Hate for Hats and Hoods

By Connor Considine

Throughout high school, “Put your hood down,” or “Please take off your hat” have been common sayings. But why? Mission statements from the school do not give an answer to this, the closest to one being that they may provide a risk in woodwork and labs. Which does not excuse the other examples like class or lunch periods. 

Students of HHS are annoyed with the rule and the lack of explanation for it. 

One student, who prefers to stay anonymous, said the following, “I’m always told to take down my hood every period. But if we have masks, why do we have to take off hoods or hats? I respect the rules but I don’t understand what the problem is with a hood or hat.”

When asked what they’d do for a solution, they said, “Maybe if they explained it I would understand it but they don’t”.

So clearly students dislike the rule, or at least the context of the rule. But what about the administrators? They would be the best people to talk to about why this rule is here. So I got an interview with one of the deans, Tom Kempf, to see what the school is doing about it.

“It’s twofold: The hats and hoods rule is an old school and traditional rule when entering a building, like when you enter that building you take off your hat as a sign of respect. And more importantly for us, it’s about safety and security, so if something is going on in-camera, we can identify a person and they can’t hide behind a hat or a hood,” Kempf said.

He also commented on the nature of the less socially able, or those who like to stay more secluded.

“… Accommodations are made for needs like medical needs such as genetic disorders or hair loss in general, and they work with deans and student services teams to do that so I think that with the right approach, modifications could be made if needed,” Kempf said.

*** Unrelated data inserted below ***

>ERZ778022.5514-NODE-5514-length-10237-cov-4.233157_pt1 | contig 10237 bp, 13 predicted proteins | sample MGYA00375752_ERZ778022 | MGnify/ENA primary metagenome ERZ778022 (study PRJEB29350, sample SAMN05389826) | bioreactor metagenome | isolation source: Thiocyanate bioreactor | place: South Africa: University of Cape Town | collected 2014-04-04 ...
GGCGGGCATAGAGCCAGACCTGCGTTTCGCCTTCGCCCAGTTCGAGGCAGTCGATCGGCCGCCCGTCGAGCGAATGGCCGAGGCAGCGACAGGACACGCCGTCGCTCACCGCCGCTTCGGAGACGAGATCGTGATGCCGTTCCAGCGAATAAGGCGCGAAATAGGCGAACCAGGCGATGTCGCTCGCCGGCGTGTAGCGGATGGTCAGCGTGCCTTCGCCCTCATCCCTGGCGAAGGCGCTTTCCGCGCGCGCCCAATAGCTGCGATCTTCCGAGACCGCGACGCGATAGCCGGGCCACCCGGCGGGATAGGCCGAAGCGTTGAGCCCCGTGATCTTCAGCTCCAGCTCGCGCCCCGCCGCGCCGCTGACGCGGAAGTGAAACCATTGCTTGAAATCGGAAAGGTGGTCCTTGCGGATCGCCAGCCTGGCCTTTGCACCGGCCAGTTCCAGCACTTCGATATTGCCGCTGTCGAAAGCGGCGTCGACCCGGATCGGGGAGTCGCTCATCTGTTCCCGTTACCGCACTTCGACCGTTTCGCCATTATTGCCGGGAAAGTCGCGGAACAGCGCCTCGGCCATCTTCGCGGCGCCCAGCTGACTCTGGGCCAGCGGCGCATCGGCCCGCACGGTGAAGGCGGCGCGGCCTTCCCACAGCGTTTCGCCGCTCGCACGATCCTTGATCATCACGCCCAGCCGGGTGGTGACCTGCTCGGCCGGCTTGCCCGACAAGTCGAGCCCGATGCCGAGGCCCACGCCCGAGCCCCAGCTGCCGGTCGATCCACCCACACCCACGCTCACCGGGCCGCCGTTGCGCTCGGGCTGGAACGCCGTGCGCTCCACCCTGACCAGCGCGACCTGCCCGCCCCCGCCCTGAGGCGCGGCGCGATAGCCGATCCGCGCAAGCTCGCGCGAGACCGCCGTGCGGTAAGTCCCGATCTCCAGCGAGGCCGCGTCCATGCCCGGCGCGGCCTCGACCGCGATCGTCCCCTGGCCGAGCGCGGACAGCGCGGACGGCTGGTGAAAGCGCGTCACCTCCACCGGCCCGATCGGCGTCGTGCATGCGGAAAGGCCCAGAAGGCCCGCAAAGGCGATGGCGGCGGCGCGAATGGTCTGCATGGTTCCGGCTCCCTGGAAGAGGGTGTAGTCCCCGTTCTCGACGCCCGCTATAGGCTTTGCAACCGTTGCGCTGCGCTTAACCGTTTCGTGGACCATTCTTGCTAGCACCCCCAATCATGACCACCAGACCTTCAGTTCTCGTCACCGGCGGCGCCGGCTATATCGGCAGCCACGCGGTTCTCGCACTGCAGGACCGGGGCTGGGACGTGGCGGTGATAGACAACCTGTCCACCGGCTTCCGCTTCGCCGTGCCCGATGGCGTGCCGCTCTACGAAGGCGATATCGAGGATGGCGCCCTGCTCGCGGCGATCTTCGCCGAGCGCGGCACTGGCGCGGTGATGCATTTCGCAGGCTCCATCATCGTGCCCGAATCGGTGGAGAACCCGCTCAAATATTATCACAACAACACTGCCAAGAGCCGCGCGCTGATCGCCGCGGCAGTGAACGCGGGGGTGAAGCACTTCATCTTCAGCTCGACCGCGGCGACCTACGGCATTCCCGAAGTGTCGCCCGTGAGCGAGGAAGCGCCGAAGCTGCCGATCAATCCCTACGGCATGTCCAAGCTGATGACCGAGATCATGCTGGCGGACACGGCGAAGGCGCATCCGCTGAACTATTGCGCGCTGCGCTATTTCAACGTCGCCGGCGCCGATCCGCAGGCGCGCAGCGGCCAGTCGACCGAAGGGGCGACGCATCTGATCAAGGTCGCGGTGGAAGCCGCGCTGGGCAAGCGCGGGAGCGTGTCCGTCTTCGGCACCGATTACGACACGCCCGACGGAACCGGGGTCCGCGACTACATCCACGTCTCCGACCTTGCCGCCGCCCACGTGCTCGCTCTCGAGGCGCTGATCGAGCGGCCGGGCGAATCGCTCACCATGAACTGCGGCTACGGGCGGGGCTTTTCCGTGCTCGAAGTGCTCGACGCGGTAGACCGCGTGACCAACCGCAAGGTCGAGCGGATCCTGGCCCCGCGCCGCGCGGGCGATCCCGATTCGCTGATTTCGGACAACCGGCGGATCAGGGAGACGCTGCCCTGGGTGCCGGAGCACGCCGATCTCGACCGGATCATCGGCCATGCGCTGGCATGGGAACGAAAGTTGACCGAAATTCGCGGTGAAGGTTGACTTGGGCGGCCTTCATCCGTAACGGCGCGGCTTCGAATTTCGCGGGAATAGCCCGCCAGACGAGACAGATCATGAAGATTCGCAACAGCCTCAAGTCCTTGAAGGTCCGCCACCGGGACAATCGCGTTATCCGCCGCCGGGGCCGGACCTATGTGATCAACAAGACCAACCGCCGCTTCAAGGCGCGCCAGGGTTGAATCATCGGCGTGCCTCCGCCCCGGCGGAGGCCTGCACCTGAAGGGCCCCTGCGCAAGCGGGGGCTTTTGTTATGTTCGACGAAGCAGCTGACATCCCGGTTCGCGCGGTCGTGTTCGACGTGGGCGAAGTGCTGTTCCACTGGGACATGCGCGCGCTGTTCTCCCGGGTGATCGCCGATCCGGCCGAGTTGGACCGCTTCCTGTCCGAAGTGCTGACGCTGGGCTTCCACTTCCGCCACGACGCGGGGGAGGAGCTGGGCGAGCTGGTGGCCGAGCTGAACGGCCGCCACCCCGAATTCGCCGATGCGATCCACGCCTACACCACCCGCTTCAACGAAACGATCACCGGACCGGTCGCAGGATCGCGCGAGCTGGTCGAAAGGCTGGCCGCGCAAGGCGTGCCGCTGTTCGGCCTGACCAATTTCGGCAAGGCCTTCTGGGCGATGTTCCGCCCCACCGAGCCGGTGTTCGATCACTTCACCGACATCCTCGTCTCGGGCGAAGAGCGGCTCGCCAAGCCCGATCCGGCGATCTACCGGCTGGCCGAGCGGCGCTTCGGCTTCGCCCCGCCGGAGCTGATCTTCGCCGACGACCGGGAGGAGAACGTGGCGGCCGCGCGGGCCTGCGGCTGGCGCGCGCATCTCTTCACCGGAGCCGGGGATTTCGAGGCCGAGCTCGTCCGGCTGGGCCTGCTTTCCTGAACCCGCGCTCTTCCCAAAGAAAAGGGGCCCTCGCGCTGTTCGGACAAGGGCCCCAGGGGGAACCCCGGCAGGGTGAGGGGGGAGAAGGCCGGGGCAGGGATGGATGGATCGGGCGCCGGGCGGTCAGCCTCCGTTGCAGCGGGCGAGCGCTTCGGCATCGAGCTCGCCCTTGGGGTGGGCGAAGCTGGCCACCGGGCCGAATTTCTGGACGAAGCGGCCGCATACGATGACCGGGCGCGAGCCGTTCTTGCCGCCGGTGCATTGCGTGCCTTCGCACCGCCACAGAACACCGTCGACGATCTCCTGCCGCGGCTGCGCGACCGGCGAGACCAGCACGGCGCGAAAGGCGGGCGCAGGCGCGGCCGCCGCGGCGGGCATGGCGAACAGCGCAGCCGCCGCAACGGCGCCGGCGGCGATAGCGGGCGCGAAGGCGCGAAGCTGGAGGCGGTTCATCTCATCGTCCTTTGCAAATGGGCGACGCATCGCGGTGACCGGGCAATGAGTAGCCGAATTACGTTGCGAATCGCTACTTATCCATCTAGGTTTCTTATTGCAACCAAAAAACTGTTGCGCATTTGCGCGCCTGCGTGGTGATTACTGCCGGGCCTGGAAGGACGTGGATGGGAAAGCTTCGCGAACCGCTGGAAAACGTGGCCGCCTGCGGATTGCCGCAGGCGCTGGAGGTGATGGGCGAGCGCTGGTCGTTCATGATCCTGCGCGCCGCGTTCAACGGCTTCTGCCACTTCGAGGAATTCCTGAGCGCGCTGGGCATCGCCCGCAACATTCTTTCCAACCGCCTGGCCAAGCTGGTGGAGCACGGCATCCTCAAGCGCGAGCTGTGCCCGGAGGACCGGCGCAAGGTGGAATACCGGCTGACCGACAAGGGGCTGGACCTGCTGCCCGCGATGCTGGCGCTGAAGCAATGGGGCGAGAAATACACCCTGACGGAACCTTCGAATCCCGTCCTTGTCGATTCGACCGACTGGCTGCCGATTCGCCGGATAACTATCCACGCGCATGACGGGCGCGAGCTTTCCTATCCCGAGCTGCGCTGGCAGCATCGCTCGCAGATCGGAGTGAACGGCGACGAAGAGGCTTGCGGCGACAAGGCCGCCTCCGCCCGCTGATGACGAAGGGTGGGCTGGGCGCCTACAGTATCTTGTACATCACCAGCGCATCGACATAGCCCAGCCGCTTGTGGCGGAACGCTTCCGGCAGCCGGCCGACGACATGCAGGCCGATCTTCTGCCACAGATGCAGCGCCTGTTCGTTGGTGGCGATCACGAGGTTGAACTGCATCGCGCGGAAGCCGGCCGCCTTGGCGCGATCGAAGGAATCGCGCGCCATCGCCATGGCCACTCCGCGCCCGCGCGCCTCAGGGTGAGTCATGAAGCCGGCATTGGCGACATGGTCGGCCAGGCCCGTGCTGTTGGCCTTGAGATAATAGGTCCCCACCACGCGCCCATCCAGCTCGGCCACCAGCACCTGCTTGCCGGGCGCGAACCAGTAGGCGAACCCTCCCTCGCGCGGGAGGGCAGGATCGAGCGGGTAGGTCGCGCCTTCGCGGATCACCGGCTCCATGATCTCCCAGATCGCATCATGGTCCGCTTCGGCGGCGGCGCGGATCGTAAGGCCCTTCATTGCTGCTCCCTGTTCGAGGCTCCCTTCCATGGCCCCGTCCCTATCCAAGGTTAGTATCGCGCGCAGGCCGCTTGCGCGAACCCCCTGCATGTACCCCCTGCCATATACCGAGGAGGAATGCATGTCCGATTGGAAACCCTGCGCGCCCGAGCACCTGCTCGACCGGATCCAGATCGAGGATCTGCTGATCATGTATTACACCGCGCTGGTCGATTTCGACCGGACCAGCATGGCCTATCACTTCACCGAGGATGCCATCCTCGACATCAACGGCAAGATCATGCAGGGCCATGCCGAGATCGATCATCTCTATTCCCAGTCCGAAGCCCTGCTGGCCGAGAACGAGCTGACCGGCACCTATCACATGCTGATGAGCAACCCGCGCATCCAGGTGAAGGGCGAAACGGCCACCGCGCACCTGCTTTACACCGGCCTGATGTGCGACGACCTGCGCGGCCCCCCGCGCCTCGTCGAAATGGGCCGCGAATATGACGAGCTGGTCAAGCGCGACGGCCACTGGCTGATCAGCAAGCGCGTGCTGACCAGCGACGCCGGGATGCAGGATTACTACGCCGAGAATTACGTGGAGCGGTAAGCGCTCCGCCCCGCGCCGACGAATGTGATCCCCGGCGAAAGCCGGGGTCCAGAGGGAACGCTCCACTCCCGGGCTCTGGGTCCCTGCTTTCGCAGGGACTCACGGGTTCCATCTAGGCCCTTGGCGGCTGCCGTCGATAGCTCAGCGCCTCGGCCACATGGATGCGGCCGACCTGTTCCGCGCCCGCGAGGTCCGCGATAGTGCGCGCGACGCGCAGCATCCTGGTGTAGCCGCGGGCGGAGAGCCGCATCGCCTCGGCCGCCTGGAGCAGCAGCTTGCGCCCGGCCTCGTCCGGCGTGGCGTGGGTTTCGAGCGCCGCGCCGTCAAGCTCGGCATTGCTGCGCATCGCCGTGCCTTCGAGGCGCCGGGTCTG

Staff, including deans and principal Belin, are very open to solutions. 

Kempf has disclosed that he spoke with Belin about the dress code and whether or not it is time to change the rules and talk about it.

The rule relies widely on security incidents and being able to identify students, but there are ideas of compromise. Belin and the deans have talked about letting go of the rule. So I thought of a good compromise that lets students keep their hoods up but doesn’t risk major security breaks, base the rule on the warning system the rules establish greatly.

So how this would work is there would be a punishment if enough detentions, referrals, or warning levels were reached. The punishment would either be to not bring a hat or during colder seasons, be asked to put it in a bin. It would basically be a mix of the phone punishments and the final punishments we usually have at the end of the year. It would be a good incentive to follow, in my opinion, far more appropriate rules.

He also mentioned that students are usually the first step in changing these rules, so whether you agree with my solution or not, the only way to change the rule is to speak up.